The earthly priest, because he too came to God as a sinner, had to offer sacrifices for his own sin. His position and role looked forward to a greater Priest who would come "without sin" (4:15). When Jesus died for mankind, not one drop of His blood was shed for His own sin. He was sinless. Never had an evil passion risen within His bosom. Never had He felt the movement of the sinful nature within His heart. Not once had a thought of sinful lust been savoured in His mind as a sweet morsel. Not once had a word crossed the threshold of His mouth that brought the frowning disapproval of His Heavenly Father. Never had His hands been involved in a crime of any sort or magnitude. He did not bear the nature of sin and He had never committed an act of sin. Without argument, the Priesthood of Christ far surpassed the priesthood of Aaron.
II. The Call of the Priest (5:4-6)
The call to the priesthood was a noble and honourable calling. It was certainly not to be considered lightly or approached carelessly. Aaron had been "called by God" to fill this place. However, as we have already noticed, Aaron was chosen out of the rank and file of common man.
Our great High Priest bears two distinctions. First, He was not set apart out of the run of common, sinful humanity. He is God Himself. He is the surpassing One of the earlier chapters. Second, He too has been called by God. This call is of fathomless magnitude. We must note first that it was received from the very One who had declared that Jesus was His Son. Also, we learn that this call did not have a time limit on it for Christ has been made a Priest "forever".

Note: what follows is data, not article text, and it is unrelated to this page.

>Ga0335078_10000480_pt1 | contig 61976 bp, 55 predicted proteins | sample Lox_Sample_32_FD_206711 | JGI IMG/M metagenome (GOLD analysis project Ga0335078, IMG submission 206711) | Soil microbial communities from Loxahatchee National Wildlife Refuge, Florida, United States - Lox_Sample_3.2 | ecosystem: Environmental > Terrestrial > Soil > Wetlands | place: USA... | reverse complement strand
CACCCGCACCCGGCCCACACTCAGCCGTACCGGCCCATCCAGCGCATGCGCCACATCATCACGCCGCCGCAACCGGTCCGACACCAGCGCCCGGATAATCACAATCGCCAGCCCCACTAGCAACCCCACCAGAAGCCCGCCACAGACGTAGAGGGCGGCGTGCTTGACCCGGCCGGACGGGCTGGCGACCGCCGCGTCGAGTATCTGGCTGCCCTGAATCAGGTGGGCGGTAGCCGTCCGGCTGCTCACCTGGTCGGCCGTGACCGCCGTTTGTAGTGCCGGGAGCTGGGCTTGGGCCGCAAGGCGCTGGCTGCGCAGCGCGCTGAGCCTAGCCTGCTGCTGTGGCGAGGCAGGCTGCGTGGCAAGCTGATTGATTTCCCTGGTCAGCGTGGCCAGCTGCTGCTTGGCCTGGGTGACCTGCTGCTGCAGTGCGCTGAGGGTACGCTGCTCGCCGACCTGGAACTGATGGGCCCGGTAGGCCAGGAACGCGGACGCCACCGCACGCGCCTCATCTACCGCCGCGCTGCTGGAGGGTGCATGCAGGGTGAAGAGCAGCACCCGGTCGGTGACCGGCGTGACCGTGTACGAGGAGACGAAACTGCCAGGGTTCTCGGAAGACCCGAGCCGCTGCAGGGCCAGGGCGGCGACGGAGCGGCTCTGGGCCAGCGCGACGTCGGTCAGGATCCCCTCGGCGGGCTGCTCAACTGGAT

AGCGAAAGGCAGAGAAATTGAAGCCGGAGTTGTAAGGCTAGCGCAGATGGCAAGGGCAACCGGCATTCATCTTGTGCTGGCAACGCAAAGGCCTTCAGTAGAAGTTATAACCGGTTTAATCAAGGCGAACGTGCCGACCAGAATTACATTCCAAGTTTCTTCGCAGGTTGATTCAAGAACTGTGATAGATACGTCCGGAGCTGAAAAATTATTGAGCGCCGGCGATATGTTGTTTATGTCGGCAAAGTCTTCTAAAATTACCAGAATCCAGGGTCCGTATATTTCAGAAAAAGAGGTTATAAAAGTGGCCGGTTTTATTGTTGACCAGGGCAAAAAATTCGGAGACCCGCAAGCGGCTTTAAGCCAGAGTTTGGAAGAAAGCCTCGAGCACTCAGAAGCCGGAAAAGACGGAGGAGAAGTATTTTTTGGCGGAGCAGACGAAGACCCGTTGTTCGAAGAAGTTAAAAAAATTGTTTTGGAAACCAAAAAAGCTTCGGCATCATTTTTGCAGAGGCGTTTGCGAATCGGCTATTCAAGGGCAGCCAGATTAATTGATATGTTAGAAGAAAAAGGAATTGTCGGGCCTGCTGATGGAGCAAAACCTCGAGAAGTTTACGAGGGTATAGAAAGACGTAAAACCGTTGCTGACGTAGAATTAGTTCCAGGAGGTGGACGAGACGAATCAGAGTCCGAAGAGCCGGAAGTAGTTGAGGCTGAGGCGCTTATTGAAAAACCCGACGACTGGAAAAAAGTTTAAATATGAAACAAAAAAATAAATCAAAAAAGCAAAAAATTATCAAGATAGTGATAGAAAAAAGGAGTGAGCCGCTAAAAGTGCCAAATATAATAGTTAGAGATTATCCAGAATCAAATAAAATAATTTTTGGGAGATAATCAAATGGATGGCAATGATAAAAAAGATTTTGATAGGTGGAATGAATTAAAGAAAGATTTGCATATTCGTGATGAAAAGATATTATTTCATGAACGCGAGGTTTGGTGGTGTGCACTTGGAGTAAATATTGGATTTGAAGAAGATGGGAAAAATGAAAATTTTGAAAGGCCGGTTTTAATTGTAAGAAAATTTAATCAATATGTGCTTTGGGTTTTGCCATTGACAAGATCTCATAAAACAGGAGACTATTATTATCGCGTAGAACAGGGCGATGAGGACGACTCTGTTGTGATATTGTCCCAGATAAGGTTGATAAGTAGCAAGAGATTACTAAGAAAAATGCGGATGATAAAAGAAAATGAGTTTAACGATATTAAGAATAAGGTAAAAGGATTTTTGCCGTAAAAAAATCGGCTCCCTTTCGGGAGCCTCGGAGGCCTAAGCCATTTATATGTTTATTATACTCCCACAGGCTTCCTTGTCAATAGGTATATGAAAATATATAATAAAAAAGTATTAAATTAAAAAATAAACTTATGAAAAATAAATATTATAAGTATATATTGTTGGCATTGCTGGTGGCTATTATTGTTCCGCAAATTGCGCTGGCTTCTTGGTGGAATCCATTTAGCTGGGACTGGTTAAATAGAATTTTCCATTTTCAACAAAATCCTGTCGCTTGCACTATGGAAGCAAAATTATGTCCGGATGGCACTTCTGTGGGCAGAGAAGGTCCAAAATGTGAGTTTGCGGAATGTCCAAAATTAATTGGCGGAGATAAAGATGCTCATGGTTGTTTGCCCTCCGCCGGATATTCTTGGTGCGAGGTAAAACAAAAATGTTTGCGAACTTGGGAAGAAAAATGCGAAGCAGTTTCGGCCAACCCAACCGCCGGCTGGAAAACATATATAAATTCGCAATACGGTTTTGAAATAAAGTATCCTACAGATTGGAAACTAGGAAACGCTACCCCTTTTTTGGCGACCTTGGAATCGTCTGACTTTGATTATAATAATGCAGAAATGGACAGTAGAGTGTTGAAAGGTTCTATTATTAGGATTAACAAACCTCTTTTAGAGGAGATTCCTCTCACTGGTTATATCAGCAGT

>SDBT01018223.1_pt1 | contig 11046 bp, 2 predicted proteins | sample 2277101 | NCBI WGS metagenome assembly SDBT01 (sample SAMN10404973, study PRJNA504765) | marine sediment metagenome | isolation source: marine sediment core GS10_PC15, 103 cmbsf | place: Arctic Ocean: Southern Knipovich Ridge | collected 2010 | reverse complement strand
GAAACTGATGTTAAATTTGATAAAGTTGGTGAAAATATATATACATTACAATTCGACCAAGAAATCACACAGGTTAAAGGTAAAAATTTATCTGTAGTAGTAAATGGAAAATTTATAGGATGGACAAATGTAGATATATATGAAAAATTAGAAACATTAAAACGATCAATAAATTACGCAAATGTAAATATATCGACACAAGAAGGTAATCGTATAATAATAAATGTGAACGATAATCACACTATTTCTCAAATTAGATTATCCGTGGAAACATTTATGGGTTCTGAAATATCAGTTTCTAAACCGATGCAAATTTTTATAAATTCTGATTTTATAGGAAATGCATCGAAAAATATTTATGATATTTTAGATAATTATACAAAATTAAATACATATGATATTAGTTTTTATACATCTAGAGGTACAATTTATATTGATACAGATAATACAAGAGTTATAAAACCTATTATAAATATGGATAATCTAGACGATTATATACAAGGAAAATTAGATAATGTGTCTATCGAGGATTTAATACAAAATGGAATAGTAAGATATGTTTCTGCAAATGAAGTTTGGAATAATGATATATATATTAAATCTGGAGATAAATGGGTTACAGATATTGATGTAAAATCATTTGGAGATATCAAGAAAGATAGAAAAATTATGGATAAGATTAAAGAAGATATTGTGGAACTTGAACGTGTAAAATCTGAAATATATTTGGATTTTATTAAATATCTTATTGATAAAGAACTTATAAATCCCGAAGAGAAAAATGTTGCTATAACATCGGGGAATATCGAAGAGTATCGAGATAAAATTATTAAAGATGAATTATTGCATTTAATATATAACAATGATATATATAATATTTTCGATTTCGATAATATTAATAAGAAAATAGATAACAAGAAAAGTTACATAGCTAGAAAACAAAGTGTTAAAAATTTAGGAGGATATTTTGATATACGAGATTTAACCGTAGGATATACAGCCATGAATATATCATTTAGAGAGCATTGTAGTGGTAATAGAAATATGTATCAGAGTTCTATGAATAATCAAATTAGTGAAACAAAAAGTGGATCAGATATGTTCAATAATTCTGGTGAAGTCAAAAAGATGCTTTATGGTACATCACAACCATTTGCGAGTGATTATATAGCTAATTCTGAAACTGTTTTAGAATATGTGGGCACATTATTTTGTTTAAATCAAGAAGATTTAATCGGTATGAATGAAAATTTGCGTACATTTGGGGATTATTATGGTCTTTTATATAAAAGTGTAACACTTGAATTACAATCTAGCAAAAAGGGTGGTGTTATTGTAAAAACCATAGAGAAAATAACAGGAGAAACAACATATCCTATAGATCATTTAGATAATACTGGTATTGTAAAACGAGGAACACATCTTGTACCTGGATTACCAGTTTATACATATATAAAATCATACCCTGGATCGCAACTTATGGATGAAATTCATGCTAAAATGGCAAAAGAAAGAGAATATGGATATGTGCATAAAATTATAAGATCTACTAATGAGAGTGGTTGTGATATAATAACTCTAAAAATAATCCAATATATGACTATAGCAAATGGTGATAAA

III. The Sufferings of Our Priest (5:7-10)
One can scarcely read these verses without being pressed by a moving reverence and a holy awe. Again, Mr. Earle notes that though the book of Hebrews "expresses in the strongest possible terms the deity of Jesus", it "also states most startlingly the full extent of His humanity. Christ was no actor on the stage of life; He lived life in all its terrible, tragic reality."5 Can we not feel with Jesus, at least in a small, small way, the emotions of Gethsemane and the pangs of Calvary? Without doubt, we are far too limited to grasp a fraction of Christ's vicarious suffering. Yet, can we call ourselves Christians and partake of the Lord's Supper with no appreciation for the toll of sin's weight, the horror of sin's grief and the agony of God's separation? Read verse seven again. What a list of freighted words: prayers, supplications, strong crying, tears, death and feared.
This whole heart-rending passion was for the help and salvation of unlovely humanity. By it Jesus has become the author, or "cause"6 as Adam Clarke states it, of our salvation.
Thank God for an eternal, gentle, accessible, approved High Priest who has dealt with both our sinful record and our deep-seated sin nature.